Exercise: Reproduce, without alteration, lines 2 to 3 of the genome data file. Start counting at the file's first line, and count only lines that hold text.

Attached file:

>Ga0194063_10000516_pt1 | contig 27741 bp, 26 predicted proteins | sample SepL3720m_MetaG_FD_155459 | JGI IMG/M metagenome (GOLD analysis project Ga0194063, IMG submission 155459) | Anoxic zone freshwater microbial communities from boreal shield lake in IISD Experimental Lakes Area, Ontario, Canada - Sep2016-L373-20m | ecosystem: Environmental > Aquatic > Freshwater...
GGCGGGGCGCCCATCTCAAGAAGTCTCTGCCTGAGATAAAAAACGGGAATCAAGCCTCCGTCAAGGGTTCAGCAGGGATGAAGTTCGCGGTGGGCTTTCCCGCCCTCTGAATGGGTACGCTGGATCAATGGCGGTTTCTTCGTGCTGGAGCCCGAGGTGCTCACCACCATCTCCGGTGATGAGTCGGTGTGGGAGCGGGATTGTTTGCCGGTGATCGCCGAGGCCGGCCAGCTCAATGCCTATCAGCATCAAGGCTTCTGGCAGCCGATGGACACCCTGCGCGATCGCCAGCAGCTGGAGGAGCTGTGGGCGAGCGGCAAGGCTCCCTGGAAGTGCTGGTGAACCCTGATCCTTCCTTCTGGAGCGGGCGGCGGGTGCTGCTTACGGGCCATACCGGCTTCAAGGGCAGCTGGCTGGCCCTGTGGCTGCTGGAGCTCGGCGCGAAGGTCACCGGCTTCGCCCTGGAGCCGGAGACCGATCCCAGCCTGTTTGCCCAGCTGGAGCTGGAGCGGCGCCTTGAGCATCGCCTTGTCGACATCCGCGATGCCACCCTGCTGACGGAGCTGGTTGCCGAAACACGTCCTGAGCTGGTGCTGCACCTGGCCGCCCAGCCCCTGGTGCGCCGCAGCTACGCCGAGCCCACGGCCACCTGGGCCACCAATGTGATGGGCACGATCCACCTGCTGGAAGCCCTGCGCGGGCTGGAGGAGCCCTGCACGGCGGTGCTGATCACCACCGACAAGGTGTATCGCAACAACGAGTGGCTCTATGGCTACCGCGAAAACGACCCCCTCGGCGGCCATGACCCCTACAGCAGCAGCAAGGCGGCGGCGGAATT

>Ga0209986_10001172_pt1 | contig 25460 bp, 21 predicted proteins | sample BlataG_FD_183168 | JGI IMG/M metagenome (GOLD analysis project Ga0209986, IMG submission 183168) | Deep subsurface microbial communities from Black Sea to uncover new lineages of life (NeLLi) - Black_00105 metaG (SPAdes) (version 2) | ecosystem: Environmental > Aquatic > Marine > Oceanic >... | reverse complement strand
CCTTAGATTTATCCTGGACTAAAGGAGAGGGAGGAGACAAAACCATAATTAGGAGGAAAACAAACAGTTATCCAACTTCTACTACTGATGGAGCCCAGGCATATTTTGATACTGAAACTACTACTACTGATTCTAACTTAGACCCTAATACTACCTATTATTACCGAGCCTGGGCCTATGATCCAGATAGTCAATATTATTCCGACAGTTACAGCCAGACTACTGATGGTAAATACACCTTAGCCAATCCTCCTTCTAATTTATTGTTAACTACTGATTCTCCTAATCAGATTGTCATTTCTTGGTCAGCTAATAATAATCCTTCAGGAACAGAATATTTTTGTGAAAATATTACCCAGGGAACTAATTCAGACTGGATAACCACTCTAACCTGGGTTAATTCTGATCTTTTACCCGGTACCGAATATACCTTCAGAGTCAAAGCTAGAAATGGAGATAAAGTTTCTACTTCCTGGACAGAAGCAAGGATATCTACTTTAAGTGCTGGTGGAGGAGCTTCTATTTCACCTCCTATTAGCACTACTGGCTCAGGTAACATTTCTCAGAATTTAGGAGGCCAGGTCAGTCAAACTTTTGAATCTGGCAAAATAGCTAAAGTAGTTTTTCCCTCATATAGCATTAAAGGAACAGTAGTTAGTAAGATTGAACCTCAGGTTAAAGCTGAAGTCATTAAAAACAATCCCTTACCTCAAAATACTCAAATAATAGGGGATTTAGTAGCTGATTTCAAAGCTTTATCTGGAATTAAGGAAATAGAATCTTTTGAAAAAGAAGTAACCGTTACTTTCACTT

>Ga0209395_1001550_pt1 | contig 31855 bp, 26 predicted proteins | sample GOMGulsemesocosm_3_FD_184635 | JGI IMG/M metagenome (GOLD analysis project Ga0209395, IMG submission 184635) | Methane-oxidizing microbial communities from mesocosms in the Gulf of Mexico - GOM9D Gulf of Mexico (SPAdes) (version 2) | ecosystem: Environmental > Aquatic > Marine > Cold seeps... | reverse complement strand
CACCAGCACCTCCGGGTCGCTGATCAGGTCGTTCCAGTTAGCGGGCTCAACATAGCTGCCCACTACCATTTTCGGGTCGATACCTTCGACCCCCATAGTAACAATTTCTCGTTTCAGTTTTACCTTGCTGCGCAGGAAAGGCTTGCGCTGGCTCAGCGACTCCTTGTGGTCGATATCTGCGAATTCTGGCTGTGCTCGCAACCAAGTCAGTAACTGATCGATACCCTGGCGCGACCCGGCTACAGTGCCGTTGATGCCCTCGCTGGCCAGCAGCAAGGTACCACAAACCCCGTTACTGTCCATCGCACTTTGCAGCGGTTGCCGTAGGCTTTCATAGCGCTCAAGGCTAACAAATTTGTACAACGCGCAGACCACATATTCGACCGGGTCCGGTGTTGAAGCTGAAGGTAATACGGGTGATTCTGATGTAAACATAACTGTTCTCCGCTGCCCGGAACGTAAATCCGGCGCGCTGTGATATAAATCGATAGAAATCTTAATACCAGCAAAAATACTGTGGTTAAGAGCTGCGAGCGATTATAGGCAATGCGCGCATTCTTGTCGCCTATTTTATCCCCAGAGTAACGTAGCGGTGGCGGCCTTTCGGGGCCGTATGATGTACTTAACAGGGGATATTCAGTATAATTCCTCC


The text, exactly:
GGCGGGGCGCCCATCTCAAGAAGTCTCTGCCTGAGATAAAAAACGGGAATCAAGCCTCCGTCAAGGGTTCAGCAGGGATGAAGTTCGCGGTGGGCTTTCCCGCCCTCTGAATGGGTACGCTGGATCAATGGCGGTTTCTTCGTGCTGGAGCCCGAGGTGCTCACCACCATCTCCGGTGATGAGTCGGTGTGGGAGCGGGATTGTTTGCCGGTGATCGCCGAGGCCGGCCAGCTCAATGCCTATCAGCATCAAGGCTTCTGGCAGCCGATGGACACCCTGCGCGATCGCCAGCAGCTGGAGGAGCTGTGGGCGAGCGGCAAGGCTCCCTGGAAGTGCTGGTGAACCCTGATCCTTCCTTCTGGAGCGGGCGGCGGGTGCTGCTTACGGGCCATACCGGCTTCAAGGGCAGCTGGCTGGCCCTGTGGCTGCTGGAGCTCGGCGCGAAGGTCACCGGCTTCGCCCTGGAGCCGGAGACCGATCCCAGCCTGTTTGCCCAGCTGGAGCTGGAGCGGCGCCTTGAGCATCGCCTTGTCGACATCCGCGATGCCACCCTGCTGACGGAGCTGGTTGCCGAAACACGTCCTGAGCTGGTGCTGCACCTGGCCGCCCAGCCCCTGGTGCGCCGCAGCTACGCCGAGCCCACGGCCACCTGGGCCACCAATGTGATGGGCACGATCCACCTGCTGGAAGCCCTGCGCGGGCTGGAGGAGCCCTGCACGGCGGTGCTGATCACCACCGACAAGGTGTATCGCAACAACGAGTGGCTCTATGGCTACCGCGAAAACGACCCCCTCGGCGGCCATGACCCCTACAGCAGCAGCAAGGCGGCGGCGGAATT

>Ga0209986_10001172_pt1 | contig 25460 bp, 21 predicted proteins | sample BlataG_FD_183168 | JGI IMG/M metagenome (GOLD analysis project Ga0209986, IMG submission 183168) | Deep subsurface microbial communities from Black Sea to uncover new lineages of life (NeLLi) - Black_00105 metaG (SPAdes) (version 2) | ecosystem: Environmental > Aquatic > Marine > Oceanic >... | reverse complement strand